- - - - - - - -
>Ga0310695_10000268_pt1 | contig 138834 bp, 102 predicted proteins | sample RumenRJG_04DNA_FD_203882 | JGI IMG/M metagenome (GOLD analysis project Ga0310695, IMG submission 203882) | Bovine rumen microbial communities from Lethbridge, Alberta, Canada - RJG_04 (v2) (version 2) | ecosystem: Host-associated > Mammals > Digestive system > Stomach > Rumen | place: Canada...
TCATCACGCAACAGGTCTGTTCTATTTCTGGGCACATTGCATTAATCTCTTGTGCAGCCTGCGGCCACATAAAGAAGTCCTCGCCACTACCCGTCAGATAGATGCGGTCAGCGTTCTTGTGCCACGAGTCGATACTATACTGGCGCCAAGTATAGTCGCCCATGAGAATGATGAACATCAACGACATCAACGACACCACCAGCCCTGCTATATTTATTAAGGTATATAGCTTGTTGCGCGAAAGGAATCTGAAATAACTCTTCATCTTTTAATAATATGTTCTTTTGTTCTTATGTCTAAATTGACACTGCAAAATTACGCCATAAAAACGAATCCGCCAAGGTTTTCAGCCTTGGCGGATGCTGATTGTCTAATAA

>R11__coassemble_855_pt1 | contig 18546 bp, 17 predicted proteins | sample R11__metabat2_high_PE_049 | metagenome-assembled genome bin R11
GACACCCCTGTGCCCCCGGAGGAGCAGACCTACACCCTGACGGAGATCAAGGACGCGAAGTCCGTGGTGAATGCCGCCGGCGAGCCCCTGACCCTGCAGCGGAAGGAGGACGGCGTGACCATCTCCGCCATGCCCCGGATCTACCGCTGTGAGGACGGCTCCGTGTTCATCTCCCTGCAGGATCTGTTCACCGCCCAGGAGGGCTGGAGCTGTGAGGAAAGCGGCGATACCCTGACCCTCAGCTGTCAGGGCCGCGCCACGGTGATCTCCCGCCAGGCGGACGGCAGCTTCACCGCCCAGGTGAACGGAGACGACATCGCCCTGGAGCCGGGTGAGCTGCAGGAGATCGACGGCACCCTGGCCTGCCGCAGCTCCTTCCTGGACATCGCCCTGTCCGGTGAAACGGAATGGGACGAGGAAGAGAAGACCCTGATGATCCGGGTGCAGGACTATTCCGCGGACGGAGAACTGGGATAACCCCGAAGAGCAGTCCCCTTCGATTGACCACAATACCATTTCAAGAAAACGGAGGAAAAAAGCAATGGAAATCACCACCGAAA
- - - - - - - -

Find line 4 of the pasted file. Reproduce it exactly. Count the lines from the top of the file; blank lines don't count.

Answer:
GACACCCCTGTGCCCCCGGAGGAGCAGACCTACACCCTGACGGAGATCAAGGACGCGAAGTCCGTGGTGAATGCCGCCGGCGAGCCCCTGACCCTGCAGCGGAAGGAGGACGGCGTGACCATCTCCGCCATGCCCCGGATCTACCGCTGTGAGGACGGCTCCGTGTTCATCTCCCTGCAGGATCTGTTCACCGCCCAGGAGGGCTGGAGCTGTGAGGAAAGCGGCGATACCCTGACCCTCAGCTGTCAGGGCCGCGCCACGGTGATCTCCCGCCAGGCGGACGGCAGCTTCACCGCCCAGGTGAACGGAGACGACATCGCCCTGGAGCCGGGTGAGCTGCAGGAGATCGACGGCACCCTGGCCTGCCGCAGCTCCTTCCTGGACATCGCCCTGTCCGGTGAAACGGAATGGGACGAGGAAGAGAAGACCCTGATGATCCGGGTGCAGGACTATTCCGCGGACGGAGAACTGGGATAACCCCGAAGAGCAGTCCCCTTCGATTGACCACAATACCATTTCAAGAAAACGGAGGAAAAAAGCAATGGAAATCACCACCGAAA